I would basically agree with that sentiment but I think you are rather downplaying the amount of scholarship behind the notion that none of the gospels predate 70 AD.
posted by Riemann at 8:38 PM on June 30, 2008


Since the author of Luke and Acts says many things which almost certainly are not true, I have no problem being equally dismissive of the use of first person as being evidence of anything, aside from sloppy editing.
posted by empath at 8:39 PM on June 30, 2008


My question got answered! Thanks, whimsicalnymph!
posted by cowbellemoo at 8:40 PM on June 30, 2008


Blah blah blah! When God decided to commit "suicide by cop," and became a human being through a virgin birth, he needed a snitch to turn him in to the law. Judas was just in the wrong place at the wrong time, neither villain nor hero. He did God's bidding -- where's the evil in THAT? -- and turned Jesus over to the authorities so that the execution could take place. Without a betrayal, the story would be strictly dullsville.

Now, unless you want to believe in the zombie Jesus, roaming the earth and eating brains -- which might explain why so many of his followers seem incapable of independent thought -- then it is clear God succeeded in his decision to die. Nietzsche was right. Bugthumpin' insane, but right nonetheless.
posted by Seabird at 9:58 PM on June 30, 2008


"Demon" means "spirit"?! Well I'll be ...

I don't know how or when or where I got this idea but, for the longest time I have been under the impression "demon" came from a word which meant something like "servant" and which acquired increasingly negative connotations over the millenia (kind of like "flunky" or "lacky" or "henchman" or "goon"). I wonder if I read this in a book? If anyone else recognizes this (apparently spurious) etymology please send me an email. Thanks.
posted by wobh at 10:00 PM on June 30, 2008


Thread needs more Roy Harper.
posted by PeterMcDermott at 10:06 PM on June 30, 2008


spock,
A translator must first understand the expression and then convey the thought in a way that will be in harmony with both the original and the sensibilities of the reader.
Fuck the sensibilities of the reader.
posted by vsync at 10:16 PM on June 30, 2008


I hear ya, vsync. Let the chips fall where they may. However, for idioms there are often multiple choices available to the translator. I was thinking in particular of my example of King Saul going into the cave to "cover his feet". One could say it coursely or more delicately. The same thought is conveyed where a word for word translation could obscure the meaning to those not familiar with the meaning of the original expression.
posted by spock at 10:52 PM on June 30, 2008


Pater Aletheias: "I went through a similar process, and so did Ehrman, as he details in the intro to Misquoting Jesus. Thus my years of atheism, primarily as result of my disillusionment with the Bible."

I'm not an atheist. I know there was a supreme creator of all reality. I accept (tho i increasingly have less reason to) that there was a guy named Jesus who was born in Nazareth around two millenia ago and showed people that there's other ways of looking at things. The historical record, such as it is, shows that the general public's response to Jesus' suggestion that they look at things differently from how they had up until then, was to nail him to two pieces of wood. Can I take that as "gospel"? All we've got to go on is evidence that's been contaminated. So I can't even take that as a given anymore.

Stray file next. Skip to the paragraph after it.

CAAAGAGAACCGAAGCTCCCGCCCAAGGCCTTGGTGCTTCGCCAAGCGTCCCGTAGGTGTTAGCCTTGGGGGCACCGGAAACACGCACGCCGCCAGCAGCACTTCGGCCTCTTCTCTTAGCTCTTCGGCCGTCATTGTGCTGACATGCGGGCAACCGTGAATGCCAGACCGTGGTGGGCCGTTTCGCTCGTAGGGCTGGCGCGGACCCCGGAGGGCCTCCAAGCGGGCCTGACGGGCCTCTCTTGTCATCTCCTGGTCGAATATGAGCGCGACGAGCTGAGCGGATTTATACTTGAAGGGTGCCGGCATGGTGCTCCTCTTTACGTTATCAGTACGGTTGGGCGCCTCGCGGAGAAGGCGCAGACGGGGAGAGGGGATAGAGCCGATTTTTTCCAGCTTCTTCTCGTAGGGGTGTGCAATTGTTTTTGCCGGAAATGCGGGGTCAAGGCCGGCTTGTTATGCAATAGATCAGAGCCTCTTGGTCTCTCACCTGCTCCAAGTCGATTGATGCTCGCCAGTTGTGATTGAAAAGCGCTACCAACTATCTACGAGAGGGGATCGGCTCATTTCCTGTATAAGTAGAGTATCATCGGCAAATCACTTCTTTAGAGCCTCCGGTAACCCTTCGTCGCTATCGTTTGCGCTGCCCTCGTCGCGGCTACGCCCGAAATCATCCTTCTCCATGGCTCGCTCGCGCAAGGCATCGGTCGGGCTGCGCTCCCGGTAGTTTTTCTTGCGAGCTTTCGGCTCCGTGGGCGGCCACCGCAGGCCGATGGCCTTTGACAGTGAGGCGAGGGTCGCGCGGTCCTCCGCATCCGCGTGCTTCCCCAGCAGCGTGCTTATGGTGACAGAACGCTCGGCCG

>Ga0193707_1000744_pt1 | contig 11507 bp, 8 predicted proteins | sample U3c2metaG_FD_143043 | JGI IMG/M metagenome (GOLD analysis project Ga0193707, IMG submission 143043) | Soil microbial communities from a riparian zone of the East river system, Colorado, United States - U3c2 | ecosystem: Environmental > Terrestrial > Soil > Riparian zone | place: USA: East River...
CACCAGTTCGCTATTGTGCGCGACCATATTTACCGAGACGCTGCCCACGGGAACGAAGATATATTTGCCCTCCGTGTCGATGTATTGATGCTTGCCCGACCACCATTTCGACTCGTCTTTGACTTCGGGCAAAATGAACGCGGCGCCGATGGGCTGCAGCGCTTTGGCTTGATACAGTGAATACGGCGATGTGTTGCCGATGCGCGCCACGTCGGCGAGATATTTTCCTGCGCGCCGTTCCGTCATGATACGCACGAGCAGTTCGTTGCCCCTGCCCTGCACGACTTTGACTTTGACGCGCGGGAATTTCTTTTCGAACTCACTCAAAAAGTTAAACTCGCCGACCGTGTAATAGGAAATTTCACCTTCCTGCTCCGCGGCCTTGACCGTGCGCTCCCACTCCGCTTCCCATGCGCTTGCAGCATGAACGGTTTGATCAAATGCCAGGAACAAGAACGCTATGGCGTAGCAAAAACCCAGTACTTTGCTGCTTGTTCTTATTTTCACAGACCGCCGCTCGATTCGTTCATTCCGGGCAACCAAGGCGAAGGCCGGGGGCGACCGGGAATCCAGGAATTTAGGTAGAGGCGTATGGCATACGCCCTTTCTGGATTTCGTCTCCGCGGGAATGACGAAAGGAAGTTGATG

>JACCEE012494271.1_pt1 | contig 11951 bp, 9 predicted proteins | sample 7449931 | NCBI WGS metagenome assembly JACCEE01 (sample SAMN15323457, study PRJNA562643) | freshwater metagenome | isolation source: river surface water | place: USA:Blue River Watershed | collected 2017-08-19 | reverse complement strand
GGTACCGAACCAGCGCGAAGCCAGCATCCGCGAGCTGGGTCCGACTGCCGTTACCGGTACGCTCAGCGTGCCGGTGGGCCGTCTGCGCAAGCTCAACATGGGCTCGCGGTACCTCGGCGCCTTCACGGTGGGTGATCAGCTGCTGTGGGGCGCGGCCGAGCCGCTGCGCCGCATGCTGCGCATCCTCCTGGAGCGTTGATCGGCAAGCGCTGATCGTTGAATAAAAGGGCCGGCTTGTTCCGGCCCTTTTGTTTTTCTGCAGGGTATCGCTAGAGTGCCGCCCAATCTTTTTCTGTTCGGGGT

I just no longer think humanity has the slightest idea who or what that supreme being is. After his death, others (from Paul and Constantine to Jimmy Swaggart and those catholic priests caught messing with altar boys) usurped Jesus' intentions for their own twisted ends, and these writings you're arguing about are like a man blind since birth authoritatively describing color to the sighted. Fascinating? Hardly. Pointless? Absolutely.

You guys are arguing over whether or not the emperor has any clothes on, and whether or not the leopard has any stripes, and it's simultaneously sickening and hilarious.

WhimsicalNymph: "I'm not really sure why you are venting your anger here."

Because it's there.
posted by ZachsMind at 1:20 AM on July 1, 2008


I'm still amazed that the Nat Geo. should have somehow encouraged scholarship to stoop so far in search of a headline.

The "demon" row aside, this bit from the main article link fair blows my mind:

In another passage, the National Geographic translation says that Judas "would ascend to the holy generation." But DeConick says it's clear from the transcription that a negative has been left out and that Judas will not ascend to the holy generation (this error has been corrected in the second edition). DeConick also objected to a phrase that says Judas has been "set apart for the holy generation." She argues it should be translated "set apart from the holy generation" — again, the opposite meaning. In the later critical edition, the National Geographic translators offer both as legitimate possibilities.

These are so far from simply "regrettable" (and later honestly corrected) errors - because they seem crucial to the sensational alternative narrative offered.

James Freyism is a disaster for the Nat. Geo.

(I remember the magazine beating itself up not so long ago for inadvertently running a photo essay about freshly poached tusks. Readers noticed the tusks in the pictures had tiny ID numbers stamped on them - IIRC, this proved the tusks had already been confiscated - then redistributed as props for the purpose of the shocking pictures. The Nat. Geo editorial board issued all sorts of "never again!!" statements at the time. To little avail, it seems...)
posted by Jody Tresidder at 4:49 AM on July 1, 2008


There are some that think the bulk of the New Testament, was written by a Roman named Arrius Piso.

Go here for more info.